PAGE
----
I began the year with the word BRAVE as my battle cry. Brave is my word for 2014 and how apt it has been. I will end the year with the best Christmas gift to myself: a commitment to living simply brave. I have several goals I wish to achieve like hitting One Million steps in 100 days, or losing ten pounds, but there are goals which I wish to privately keep to myself. One of the gifts of this year the call to live with less. Moving from spacious three bedroom flat to a studio, I realized I lived with so many things I don't need. I am called to purge. So for the next 100 days, I am committed to live with less, to live simply, to collect experiences not things, and to one thing everyday that scares me.
|saw this shared by a friend on Facebook and it captures who I want to be in the next 100 days|
While I had been a professional writer for over 16 years now, I don't have an opportunity to bare my raw self everyday in my food and travel articles. So here's the scary thing I will start doing for the next 100 days, I'll bravely share intimate thoughts and feelings on this blog. Many times, I write for myself and keep them in my laptop for no one else. But I'd like to freely share my thoughts and feelings this next 100 days. I do hope you journey with me as I try my best to be simply brave.
Let me start by sharing this piece I wrote in late July called, "Do You Like You?"
Colbie Caillat’s song, “Try,” has been playing in my ear on repeat for about an hour now. I’ve played been playing it earlier today too, several times yesterday, and a couple of time more the day before. “You don’t have to try so hard, you don’t have to give it all away, you don’t have to try so hard, you don’t have to bend until you break, you just have get up, get up, get up, you don’t have to change a single thing, you don’t have to try, try, try, try, try…. You don’t have to try, try, try…” The refrain sings over and over again. “Take your make up off, Let your hair down, take a breath, look at the mirror at yourself, do you like you?”
We live in a world of likes. Our days are spent going through newsfeeds on Facebook and Instagram, where the currency is measured in LIKES. We count friends, or followers, or fans. The preoccupation with being liked is so immense. I am calloused freelance writer, who has gone through numerous rejections from editors. Yes, it takes many No’s before I get a published article out to magazines. How I wish my editors not only like me, but love me! How I wish they not only like every single idea I pitch, but love it.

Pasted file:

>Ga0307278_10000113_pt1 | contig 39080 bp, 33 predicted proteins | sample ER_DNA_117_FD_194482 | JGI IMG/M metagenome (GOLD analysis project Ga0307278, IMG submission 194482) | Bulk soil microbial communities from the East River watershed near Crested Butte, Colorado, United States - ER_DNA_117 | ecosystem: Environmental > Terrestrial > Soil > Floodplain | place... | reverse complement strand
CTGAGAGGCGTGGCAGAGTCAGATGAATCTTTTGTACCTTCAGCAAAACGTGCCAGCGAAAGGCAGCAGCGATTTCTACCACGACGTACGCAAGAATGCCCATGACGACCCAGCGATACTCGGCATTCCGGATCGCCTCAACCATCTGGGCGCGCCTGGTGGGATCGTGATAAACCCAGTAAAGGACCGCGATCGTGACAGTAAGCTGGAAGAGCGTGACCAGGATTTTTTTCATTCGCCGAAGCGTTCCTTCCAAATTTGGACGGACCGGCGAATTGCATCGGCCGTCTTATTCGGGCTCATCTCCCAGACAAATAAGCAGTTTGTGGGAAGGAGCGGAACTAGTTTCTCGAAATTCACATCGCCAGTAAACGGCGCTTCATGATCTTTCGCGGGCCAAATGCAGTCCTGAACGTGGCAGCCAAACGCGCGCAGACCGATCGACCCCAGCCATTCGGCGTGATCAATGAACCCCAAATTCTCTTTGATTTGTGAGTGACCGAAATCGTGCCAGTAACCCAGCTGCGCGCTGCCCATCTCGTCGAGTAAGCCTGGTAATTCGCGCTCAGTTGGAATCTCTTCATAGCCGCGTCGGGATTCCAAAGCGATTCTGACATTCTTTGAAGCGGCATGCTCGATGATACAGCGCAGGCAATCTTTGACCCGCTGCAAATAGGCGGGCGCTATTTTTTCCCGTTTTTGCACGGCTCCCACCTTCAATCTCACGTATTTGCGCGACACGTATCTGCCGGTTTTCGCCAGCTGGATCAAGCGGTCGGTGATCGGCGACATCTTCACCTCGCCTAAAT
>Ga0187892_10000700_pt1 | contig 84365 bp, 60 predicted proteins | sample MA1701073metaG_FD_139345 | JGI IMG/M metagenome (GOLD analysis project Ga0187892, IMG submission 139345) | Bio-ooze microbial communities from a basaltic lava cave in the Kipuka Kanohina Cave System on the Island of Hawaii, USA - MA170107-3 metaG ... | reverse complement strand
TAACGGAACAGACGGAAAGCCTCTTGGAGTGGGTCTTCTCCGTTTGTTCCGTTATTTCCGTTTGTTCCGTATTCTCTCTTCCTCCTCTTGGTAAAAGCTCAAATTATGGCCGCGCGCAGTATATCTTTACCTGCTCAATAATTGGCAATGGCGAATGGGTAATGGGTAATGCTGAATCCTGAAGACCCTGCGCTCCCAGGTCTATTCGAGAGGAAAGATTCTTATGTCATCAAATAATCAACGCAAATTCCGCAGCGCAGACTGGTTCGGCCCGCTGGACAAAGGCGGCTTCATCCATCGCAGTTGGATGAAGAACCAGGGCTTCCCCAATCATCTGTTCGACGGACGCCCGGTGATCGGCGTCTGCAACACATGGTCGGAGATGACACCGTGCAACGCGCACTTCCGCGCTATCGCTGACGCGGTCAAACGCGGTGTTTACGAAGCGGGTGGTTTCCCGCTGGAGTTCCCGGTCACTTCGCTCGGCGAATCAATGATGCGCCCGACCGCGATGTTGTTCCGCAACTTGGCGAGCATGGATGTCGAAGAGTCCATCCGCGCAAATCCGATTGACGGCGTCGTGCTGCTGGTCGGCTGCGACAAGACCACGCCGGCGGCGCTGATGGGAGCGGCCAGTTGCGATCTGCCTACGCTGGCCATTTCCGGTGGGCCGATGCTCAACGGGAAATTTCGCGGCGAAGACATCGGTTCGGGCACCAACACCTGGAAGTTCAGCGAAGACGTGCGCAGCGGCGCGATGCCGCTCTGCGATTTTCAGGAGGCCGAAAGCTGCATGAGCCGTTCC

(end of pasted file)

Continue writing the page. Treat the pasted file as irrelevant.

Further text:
We all want to be liked. Many of us are guilty of checking if people liked our posts and our photos on Facebook. I am guilty of it. While it is human nature want to be liked and belong. I recall being in Prep. I wanted to be friends with two girls Patricia and Angelica, but they didn’t want to be my friend because I did not have Little Twin Stars Pencil box or Sanrio stuff. My little five-old-self walked away feeling rejected. Since then, I had always preferred down-to-earth, grounded friends not preoccupied with brands. It has worked well for me thank you.
But unfortunately, the opposite of LIKED is not rejection. One wise quote I said, “One of the most freeing thing we learn in life is that we don’t like everyone, everyone doesn’t like us, and that’s ok….” –David Bohl. You don’t have to try so hard to be liked by others. News flash, not everyone likes caviar, or foie gras, or even chocolate. The same way not everyone likes McDonald’s, Coke, or even loom bands. No matter how popular or expensive something is, it doesn’t mean we should like it.
This is what I love about the message of Colbie Caillat’s song. We don’t really have to try so hard to be liked. She asks do they like you, but the more important question resonating with me is “When you are all alone, by yourself, do you like you?”
It is a tough question to answer. We fill our lives with noise. We are at a loss if we don’t have TV, or music to numb out our feelings. I lived in Singapore, with an American teacher, who refused to have a TV. When I moved in with her, it was a new experience to be without a TV, but a liberating one. I turned to books more. While I like music, I am quite happy to be without any music playing. A Filipino chef was alarmed my flat was so quiet when he visited. But minus the hum of the TV, radio, music, and the internet, without other people’s thoughts, when we are all alone with ourselves do we like ourselves?
The real you is who you are when you are all alone. Three years ago when I moved back to Manila, I was living by myself. Unhappy with many things in my life then, I would ease my sorrow with popcorn, pancakes, cake, and other guilty pleasures I could whip up all alone in my flat. I was alone after all, no one could see me doing it. But the sad answer to the question was, “NO!” I didn’t like me. Since last year, I had become committed to actively learning to like myself. I took active steps to live the body I had been given, to enjoy my own company, and to better myself.
I recently learned if you liked your own company, you can never be lonely. Ours is a society of belonging, of social acceptance, of groups, but seldom of being alone. We seek social approval. We want to be liked. But how will we even press that like button, if we don’t know who we are.
July 25, 2014. 8:19pm